The next most common way of carrying fuel is with a long-range replacement tank. Long Range Automotive, The Long Ranger, and ARB have been building these for years, and cover just about every vehicle imaginable. Most tanks are a metal design, which replaces either the main tank or sub-tank or both. although ARB Frontier fuel tanks are made of a tough plastic material like most OE fuel tanks.

For example, The Long Ranger offers several solutions for a vehicle such as my 80 Series LandCruiser. Options I have are to replace the main 90L tank with a 140L tank, or the 50L sub-tank with a 160L tank. The only compromise here is that I’d have to remove my spare wheel from under the rear of the LandCruiser and move it to a rear bar carrier, which I have already done. Bear in mind The Long Ranger tanks are not a mass-produced Chinese things; they’re cut, folded, welded and painted in a workshop out the back of Newcastle, in Barnsley, NSW.

One advantage of long-range replacement fuel tanks is that fuel storage is a lot lower than if you had jerry cans on the roof, so the centre of gravity of the 4X4 is not affected. Most of the tanks currently on the market use pre-existing mounting holes and OEM fillers and pickups, so installation isn’t the hardest thing in the world to do, and you don’t have to change anything around from factory besides the actual tank. Most are even made to accommodate a 3-inch exhaust, which is the most common modification that would otherwise get in the way.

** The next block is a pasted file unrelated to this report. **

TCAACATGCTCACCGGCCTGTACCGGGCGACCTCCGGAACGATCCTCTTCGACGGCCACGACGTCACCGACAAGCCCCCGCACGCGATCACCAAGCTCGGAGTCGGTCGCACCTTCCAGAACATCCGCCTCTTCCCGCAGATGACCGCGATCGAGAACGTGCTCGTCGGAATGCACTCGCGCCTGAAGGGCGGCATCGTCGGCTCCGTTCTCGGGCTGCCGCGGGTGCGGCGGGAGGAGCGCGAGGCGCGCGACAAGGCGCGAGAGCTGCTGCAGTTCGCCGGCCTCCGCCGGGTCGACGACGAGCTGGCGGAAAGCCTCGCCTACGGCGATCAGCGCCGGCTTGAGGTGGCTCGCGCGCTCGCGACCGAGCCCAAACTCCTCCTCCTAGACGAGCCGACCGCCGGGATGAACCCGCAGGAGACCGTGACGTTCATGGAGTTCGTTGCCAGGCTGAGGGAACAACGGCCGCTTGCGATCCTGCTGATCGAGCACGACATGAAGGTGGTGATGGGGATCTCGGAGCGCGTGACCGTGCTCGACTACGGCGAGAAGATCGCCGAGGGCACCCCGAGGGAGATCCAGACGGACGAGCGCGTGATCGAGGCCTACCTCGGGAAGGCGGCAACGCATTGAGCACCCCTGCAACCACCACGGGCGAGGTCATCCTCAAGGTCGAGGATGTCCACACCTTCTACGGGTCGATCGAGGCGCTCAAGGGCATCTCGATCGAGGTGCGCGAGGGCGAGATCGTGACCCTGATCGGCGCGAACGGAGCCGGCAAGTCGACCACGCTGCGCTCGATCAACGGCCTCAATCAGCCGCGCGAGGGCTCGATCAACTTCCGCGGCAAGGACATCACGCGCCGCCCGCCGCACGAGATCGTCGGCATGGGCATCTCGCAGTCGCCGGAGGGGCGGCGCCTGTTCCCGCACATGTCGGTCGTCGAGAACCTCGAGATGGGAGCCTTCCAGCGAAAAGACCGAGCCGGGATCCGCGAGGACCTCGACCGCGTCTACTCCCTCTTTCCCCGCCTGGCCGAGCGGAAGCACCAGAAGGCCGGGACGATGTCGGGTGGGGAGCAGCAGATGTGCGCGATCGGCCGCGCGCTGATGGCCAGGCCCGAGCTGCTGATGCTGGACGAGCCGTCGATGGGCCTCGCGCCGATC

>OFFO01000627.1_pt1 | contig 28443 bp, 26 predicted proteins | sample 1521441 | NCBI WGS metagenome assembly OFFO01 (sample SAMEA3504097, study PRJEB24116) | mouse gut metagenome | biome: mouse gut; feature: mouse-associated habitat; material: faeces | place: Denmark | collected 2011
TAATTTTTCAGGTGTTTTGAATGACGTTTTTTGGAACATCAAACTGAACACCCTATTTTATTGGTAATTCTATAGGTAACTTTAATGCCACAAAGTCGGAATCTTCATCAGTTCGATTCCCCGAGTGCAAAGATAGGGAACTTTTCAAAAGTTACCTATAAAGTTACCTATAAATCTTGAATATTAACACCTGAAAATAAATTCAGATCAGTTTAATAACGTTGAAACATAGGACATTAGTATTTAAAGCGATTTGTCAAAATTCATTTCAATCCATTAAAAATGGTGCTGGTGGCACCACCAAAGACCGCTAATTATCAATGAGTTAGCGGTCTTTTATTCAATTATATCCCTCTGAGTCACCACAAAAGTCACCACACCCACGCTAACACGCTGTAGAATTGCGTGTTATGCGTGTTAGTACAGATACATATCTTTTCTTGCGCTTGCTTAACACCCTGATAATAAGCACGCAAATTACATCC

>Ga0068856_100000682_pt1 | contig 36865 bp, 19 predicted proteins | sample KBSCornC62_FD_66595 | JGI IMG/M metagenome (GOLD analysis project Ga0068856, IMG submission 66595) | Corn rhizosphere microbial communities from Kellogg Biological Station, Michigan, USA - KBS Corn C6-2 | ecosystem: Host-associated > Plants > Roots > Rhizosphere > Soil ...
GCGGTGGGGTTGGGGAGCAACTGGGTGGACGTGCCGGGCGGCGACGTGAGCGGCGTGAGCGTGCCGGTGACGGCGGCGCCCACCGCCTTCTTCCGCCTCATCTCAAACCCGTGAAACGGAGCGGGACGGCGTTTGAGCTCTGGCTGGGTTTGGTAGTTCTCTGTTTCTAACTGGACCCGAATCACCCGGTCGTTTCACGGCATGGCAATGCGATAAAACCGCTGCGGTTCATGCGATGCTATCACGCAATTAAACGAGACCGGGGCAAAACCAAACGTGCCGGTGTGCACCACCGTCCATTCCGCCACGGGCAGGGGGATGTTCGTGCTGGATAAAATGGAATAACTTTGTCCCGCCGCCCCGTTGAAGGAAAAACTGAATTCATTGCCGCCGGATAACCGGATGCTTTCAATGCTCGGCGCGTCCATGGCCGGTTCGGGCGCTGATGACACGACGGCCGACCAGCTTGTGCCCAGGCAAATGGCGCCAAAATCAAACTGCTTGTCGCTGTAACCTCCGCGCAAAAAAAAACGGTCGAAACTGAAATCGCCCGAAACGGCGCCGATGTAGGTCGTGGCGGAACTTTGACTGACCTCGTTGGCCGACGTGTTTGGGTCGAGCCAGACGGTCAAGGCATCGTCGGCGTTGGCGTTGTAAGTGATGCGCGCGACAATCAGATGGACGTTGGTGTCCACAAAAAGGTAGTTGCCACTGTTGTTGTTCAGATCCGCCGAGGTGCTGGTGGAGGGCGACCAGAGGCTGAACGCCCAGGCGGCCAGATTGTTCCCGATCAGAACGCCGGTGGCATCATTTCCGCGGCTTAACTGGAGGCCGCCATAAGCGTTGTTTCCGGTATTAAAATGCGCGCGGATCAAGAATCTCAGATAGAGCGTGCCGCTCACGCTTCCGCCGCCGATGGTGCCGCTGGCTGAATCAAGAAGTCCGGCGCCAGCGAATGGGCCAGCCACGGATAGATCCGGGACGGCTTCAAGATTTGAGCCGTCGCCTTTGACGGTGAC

Made in a row of welding bays just like this one among laser cutters and folding machines… The Long Ranger tanks are Aussie-made at its absolute finest!

With many modern diesels being crippled by technology and environmental rules, big V8 petrols are seeing a resurgence in sales led by the big American utes and, along with the vehicles like the petrol-only Nissan Patrol, a long-range fuel tank becomes an essential addition to cover the miles when outback touring.

Expect to pay upwards of $1100 for a long-range replacement fuel tank dependant on brand and model, and it’ll take about three hours to fit it, so call it around $1500 drive-away.

Fuel Bladders & Cubes

Fuel bladders and cubes are another way of carrying fuel. These are, respectively, a flexible poly bladder or a poly-cube.

Bladders range from 10L capacity up to 1000L. Depending on size they can be stowed under seats or behind draw systems where there is no specific shape to conform to, or a shape that is so irregular that it’d be near impossible to have a tank fabricated to fit.

A Boab poly tank designed to fit behind a vehicle’s back seat.

Fuel cubes are 40L-100L poly tanks that sit on a roof rack or cage, or in the back of a ute, and replace 20L jerry cans. Depending on where you put them, they will raise a vehicle’s centre of gravity just like jerry cans.

Both bladders and the cubes generally have a simple gravity feed system, although some have a small 12v pump that is used to pump fuel into the normal fuel filler from the bladder or cube. Bladders are quite inexpensive and can be had for around $235 for a 100L unit, whereas a Boab fuel cube will cost around $295 for a 55L model.